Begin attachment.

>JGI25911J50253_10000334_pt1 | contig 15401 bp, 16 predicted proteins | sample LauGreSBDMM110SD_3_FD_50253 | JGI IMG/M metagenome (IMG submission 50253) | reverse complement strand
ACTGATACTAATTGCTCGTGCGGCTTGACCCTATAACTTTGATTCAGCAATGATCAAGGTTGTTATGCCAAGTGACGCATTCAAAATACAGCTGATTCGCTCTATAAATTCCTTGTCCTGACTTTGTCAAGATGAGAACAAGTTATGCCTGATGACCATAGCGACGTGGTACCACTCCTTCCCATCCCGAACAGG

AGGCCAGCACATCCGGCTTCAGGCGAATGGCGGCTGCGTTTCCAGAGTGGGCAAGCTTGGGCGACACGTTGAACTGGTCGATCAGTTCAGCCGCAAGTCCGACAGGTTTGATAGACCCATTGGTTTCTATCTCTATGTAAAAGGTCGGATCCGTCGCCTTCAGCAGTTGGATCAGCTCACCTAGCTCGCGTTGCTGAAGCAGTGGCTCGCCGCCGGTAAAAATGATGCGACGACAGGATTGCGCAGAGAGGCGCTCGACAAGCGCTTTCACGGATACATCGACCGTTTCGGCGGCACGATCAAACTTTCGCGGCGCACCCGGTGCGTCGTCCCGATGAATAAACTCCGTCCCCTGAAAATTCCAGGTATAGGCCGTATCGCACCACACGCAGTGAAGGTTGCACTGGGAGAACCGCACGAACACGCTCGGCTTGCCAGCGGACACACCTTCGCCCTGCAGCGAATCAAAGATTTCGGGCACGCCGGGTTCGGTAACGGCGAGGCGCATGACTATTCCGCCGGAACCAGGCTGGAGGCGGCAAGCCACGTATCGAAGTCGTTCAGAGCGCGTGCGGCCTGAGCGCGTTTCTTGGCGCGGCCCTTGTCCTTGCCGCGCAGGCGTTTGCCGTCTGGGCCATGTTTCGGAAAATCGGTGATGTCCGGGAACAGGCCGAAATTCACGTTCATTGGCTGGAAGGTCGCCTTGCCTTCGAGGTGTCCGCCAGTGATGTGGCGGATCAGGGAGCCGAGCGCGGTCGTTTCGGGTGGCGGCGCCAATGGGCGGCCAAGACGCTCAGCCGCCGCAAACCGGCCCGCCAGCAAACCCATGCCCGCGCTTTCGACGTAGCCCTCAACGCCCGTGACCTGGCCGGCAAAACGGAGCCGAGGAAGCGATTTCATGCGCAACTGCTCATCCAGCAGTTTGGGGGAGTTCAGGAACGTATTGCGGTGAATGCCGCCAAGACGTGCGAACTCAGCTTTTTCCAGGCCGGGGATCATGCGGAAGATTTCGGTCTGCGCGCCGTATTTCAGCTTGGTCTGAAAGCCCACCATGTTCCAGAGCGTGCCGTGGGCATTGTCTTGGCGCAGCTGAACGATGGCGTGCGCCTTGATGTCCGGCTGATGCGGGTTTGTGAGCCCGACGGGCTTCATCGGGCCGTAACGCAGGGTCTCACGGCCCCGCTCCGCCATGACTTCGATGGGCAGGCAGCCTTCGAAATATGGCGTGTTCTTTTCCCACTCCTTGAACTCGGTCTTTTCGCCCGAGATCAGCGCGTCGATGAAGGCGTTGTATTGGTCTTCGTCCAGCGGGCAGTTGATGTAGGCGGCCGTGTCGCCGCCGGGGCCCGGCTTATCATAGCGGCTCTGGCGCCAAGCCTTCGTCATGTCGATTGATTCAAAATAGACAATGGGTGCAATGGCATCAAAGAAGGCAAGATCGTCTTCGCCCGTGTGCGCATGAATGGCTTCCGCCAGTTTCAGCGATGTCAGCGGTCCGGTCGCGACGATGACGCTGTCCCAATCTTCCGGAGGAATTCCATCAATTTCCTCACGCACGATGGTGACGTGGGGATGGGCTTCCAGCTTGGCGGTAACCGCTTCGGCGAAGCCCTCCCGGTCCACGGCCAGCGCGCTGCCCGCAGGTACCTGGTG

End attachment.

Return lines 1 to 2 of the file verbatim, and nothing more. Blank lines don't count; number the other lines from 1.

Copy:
>JGI25911J50253_10000334_pt1 | contig 15401 bp, 16 predicted proteins | sample LauGreSBDMM110SD_3_FD_50253 | JGI IMG/M metagenome (IMG submission 50253) | reverse complement strand
ACTGATACTAATTGCTCGTGCGGCTTGACCCTATAACTTTGATTCAGCAATGATCAAGGTTGTTATGCCAAGTGACGCATTCAAAATACAGCTGATTCGCTCTATAAATTCCTTGTCCTGACTTTGTCAAGATGAGAACAAGTTATGCCTGATGACCATAGCGACGTGGTACCACTCCTTCCCATCCCGAACAGG